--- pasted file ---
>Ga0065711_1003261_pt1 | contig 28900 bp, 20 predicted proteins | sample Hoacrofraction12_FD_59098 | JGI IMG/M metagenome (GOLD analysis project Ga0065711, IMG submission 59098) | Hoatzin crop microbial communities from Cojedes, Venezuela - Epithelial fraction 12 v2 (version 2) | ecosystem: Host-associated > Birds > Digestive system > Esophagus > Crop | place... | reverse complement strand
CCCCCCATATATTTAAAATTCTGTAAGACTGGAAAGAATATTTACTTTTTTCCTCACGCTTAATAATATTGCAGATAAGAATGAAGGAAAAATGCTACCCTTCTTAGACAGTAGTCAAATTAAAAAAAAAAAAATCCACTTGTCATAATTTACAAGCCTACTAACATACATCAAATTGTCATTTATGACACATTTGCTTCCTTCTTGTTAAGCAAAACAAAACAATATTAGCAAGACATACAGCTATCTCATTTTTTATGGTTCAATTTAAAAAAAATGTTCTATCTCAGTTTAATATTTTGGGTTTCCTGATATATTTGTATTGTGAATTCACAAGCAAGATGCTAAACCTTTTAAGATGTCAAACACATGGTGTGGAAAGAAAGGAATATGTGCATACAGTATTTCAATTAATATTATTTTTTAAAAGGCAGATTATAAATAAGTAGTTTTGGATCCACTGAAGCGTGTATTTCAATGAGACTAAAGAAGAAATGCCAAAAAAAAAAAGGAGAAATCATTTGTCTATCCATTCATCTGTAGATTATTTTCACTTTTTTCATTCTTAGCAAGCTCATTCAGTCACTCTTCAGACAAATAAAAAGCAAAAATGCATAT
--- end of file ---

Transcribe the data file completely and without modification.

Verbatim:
>Ga0065711_1003261_pt1 | contig 28900 bp, 20 predicted proteins | sample Hoacrofraction12_FD_59098 | JGI IMG/M metagenome (GOLD analysis project Ga0065711, IMG submission 59098) | Hoatzin crop microbial communities from Cojedes, Venezuela - Epithelial fraction 12 v2 (version 2) | ecosystem: Host-associated > Birds > Digestive system > Esophagus > Crop | place... | reverse complement strand
CCCCCCATATATTTAAAATTCTGTAAGACTGGAAAGAATATTTACTTTTTTCCTCACGCTTAATAATATTGCAGATAAGAATGAAGGAAAAATGCTACCCTTCTTAGACAGTAGTCAAATTAAAAAAAAAAAAATCCACTTGTCATAATTTACAAGCCTACTAACATACATCAAATTGTCATTTATGACACATTTGCTTCCTTCTTGTTAAGCAAAACAAAACAATATTAGCAAGACATACAGCTATCTCATTTTTTATGGTTCAATTTAAAAAAAATGTTCTATCTCAGTTTAATATTTTGGGTTTCCTGATATATTTGTATTGTGAATTCACAAGCAAGATGCTAAACCTTTTAAGATGTCAAACACATGGTGTGGAAAGAAAGGAATATGTGCATACAGTATTTCAATTAATATTATTTTTTAAAAGGCAGATTATAAATAAGTAGTTTTGGATCCACTGAAGCGTGTATTTCAATGAGACTAAAGAAGAAATGCCAAAAAAAAAAAGGAGAAATCATTTGTCTATCCATTCATCTGTAGATTATTTTCACTTTTTTCATTCTTAGCAAGCTCATTCAGTCACTCTTCAGACAAATAAAAAGCAAAAATGCATAT